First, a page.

By Christina Acosta
The country’s top teachers and education experts gathered in Austin for SXSW EDU recently including Talia Milgrom-Elcott, founder of the national STEM teacher-training network 100Kin10.
Milgrom-Elcott explained why “You Can’t Solve What You Don’t Understand,” telling the story behind her organization’s unprecedented effort to combat the challenges that prevent people from choosing careers in teaching science, technology, engineering and mathematics (STEM). Despite billions of dedicated dollars, there has been a failure to fix the nation’s public schools, a story familiar to other related critical social issues. The cause ranges from the lack of cultural prestige of teaching careers to the relatively low pay compared to other fields.
“We were able to identify some of the most powerful tools in keeping great teachers,” said Milgrom-Elcott. “One included loan forgiveness and student debt relief. It seems to be more powerful than either salaries or bonuses from our experience. Another has to do with culture and a teacher’s time. It’s not just how we measure memorization, but also encourage creativity.”
In order to fix the problem, 100Kin10, a national network, is currently working to train 100,000 STEM teachers by 2021. With 28 founding partners, the organization brings in over 280 of the nation’s top academic institutions, nonprofits, foundations, companies and government agencies to train and retain.
Originally borne out of President Obama’s 2011 State of the Union address, the network has now trained an estimated 54,000 teachers and is on track to meet that goal in three years. The organization has grown ten-fold and spurred dozens of collaborations, launched two intensive human-centered design fellowships focused on major challenges and have so far raised $90 million through an innovative funders’ collaborative.
There were nearly 8.6 million STEM jobs in May 2015, representing 6.2 percent of U.S. employment, according to the United States Department of Labor. The U.S. Department of Education cites that by 2020, the number of STEM jobs will have increased between 16 and 62 percent depending on the STEM field.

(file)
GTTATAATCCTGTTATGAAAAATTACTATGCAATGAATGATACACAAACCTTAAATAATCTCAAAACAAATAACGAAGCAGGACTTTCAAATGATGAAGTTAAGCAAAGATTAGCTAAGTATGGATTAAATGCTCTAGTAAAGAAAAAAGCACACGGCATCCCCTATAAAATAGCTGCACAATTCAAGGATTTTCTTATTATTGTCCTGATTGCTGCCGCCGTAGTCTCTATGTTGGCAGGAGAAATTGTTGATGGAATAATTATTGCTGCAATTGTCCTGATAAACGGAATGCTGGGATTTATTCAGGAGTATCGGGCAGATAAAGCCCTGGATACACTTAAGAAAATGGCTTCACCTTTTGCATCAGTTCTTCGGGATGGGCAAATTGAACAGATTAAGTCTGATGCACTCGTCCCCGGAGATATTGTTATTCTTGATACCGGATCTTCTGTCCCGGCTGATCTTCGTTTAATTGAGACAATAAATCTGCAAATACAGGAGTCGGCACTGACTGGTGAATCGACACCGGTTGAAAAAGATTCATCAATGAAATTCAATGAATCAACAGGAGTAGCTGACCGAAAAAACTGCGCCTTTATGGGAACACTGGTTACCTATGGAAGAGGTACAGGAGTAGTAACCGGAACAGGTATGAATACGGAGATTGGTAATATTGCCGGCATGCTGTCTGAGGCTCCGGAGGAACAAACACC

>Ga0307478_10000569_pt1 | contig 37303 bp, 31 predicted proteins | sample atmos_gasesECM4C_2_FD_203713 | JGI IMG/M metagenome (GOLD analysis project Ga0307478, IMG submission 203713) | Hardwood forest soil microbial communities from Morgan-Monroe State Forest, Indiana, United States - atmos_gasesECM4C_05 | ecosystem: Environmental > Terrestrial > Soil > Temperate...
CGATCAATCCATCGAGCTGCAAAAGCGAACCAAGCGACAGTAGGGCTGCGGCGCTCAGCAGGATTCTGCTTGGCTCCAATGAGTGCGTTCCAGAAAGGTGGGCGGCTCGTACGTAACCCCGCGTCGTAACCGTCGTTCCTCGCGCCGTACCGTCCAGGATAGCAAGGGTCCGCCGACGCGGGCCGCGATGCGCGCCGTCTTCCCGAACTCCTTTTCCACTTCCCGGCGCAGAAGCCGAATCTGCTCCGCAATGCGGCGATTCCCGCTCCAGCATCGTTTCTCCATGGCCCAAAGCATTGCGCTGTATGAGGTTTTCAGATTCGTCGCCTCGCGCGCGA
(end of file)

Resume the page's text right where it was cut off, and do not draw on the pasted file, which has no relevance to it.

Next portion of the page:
“There is a clear understanding that STEM skills are growing and lead to higher paying jobs,” continued Milgrom-Elcott. “STEM skills aren’t just about the economy, they are also about helping kids have the tools to fall on those pressing problems ranging from economic inequality, medicine and technology. This generation of kids wants to change the world.”
San Antonio has taken the duty to become one of the biggest cities to maintain STEM by implementing a focus on the curricula as early as middle school. Schools including Judson JSTEM, NEISD STEM Academy, School of Science and Technology San Antonio start as early as sixth grade.
In fall 2017, CAST Tech High School opened it’s doors to 150 ninth graders in the fall semester. The curriculum focuses on cyber security, coding, gaming, animation and digital media. The City of San Antonio and Bexar County also awarded the high school $500,000.
CAST Tech will offer college coursework embedded in the curriculum, internships, job shadowing, mentoring, summer job opportunities, guaranteed interviews for graduates and project-based learning. Students will graduate with a high school diploma and 30 hours of college coursework. They also have the opportunity to earn an associate’s degree and industry-recognized certificates. The Southwest School Independent School District (SWISD) will start their first classes in August 2018.
Alamo Academies, a part of Alamo Colleges based at St. Philip’s College, carries a nationally acclaimed dual-credit program. It provides college-level training to top high school students in advanced technology, including cyber security, aerospace and advanced manufacturing.
The University of Texas at San Antonio (UTSA) is among the nation’s top two graduate programs in cyber security, according to a 2016 ranking by universities.com. UTSA was also awarded $3 million by the Department of Homeland Security (DHS) to develop and deliver training for information-sharing between the private sector and the U.S. government through the Continuing Training Grants (CTG) Program.
With San Antonio ahead of the STEM field curve, Milgrom-Elcott not only hopes that the system continues to thrive, but to get students into the education field.
“Kids are in school with teachers everyday of the work week,” said Milgrom-Elcott. “They talk and listen to the teachers; and if the teachers are not happy in their jobs, the kids are going to know. We need to make sure that teachers are doing the best work of their lives and are encouraging that this is a profession and feel like they are contributing meaningfully.”
For more information, visit the 100Kin10 homepage.